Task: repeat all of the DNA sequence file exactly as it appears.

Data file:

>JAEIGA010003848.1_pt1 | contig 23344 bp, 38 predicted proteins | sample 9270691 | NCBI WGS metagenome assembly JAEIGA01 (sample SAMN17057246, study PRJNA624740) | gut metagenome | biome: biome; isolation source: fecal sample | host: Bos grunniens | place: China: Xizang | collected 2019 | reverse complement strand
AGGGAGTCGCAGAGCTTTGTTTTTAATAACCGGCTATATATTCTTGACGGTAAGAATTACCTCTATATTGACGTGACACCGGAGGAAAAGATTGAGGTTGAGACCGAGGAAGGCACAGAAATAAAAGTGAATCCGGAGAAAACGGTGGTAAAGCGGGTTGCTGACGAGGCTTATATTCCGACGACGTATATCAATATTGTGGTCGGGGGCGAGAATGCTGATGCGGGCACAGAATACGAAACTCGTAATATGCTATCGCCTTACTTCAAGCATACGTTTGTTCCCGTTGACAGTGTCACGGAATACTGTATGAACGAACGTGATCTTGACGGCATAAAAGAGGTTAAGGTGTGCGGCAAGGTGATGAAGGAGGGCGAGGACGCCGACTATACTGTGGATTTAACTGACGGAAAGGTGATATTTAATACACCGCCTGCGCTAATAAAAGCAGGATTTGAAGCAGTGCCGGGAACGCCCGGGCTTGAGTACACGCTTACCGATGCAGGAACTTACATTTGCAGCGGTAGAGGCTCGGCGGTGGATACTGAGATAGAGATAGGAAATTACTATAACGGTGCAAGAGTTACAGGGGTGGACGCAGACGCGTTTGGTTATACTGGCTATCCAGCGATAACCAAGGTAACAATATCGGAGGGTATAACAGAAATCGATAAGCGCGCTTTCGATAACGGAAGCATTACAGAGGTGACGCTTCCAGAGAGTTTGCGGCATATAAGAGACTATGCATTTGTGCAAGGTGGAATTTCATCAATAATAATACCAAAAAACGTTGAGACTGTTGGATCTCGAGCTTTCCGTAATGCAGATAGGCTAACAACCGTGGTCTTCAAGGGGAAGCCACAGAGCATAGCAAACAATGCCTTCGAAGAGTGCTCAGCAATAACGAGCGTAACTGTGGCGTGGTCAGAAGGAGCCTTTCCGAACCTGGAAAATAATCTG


>JAEIGA010003848.1_pt1 | contig 23344 bp, 38 predicted proteins | sample 9270691 | NCBI WGS metagenome assembly JAEIGA01 (sample SAMN17057246, study PRJNA624740) | gut metagenome | biome: biome; isolation source: fecal sample | host: Bos grunniens | place: China: Xizang | collected 2019 | reverse complement strand
AGGGAGTCGCAGAGCTTTGTTTTTAATAACCGGCTATATATTCTTGACGGTAAGAATTACCTCTATATTGACGTGACACCGGAGGAAAAGATTGAGGTTGAGACCGAGGAAGGCACAGAAATAAAAGTGAATCCGGAGAAAACGGTGGTAAAGCGGGTTGCTGACGAGGCTTATATTCCGACGACGTATATCAATATTGTGGTCGGGGGCGAGAATGCTGATGCGGGCACAGAATACGAAACTCGTAATATGCTATCGCCTTACTTCAAGCATACGTTTGTTCCCGTTGACAGTGTCACGGAATACTGTATGAACGAACGTGATCTTGACGGCATAAAAGAGGTTAAGGTGTGCGGCAAGGTGATGAAGGAGGGCGAGGACGCCGACTATACTGTGGATTTAACTGACGGAAAGGTGATATTTAATACACCGCCTGCGCTAATAAAAGCAGGATTTGAAGCAGTGCCGGGAACGCCCGGGCTTGAGTACACGCTTACCGATGCAGGAACTTACATTTGCAGCGGTAGAGGCTCGGCGGTGGATACTGAGATAGAGATAGGAAATTACTATAACGGTGCAAGAGTTACAGGGGTGGACGCAGACGCGTTTGGTTATACTGGCTATCCAGCGATAACCAAGGTAACAATATCGGAGGGTATAACAGAAATCGATAAGCGCGCTTTCGATAACGGAAGCATTACAGAGGTGACGCTTCCAGAGAGTTTGCGGCATATAAGAGACTATGCATTTGTGCAAGGTGGAATTTCATCAATAATAATACCAAAAAACGTTGAGACTGTTGGATCTCGAGCTTTCCGTAATGCAGATAGGCTAACAACCGTGGTCTTCAAGGGGAAGCCACAGAGCATAGCAAACAATGCCTTCGAAGAGTGCTCAGCAATAACGAGCGTAACTGTGGCGTGGTCAGAAGGAGCCTTTCCGAACCTGGAAAATAATCTG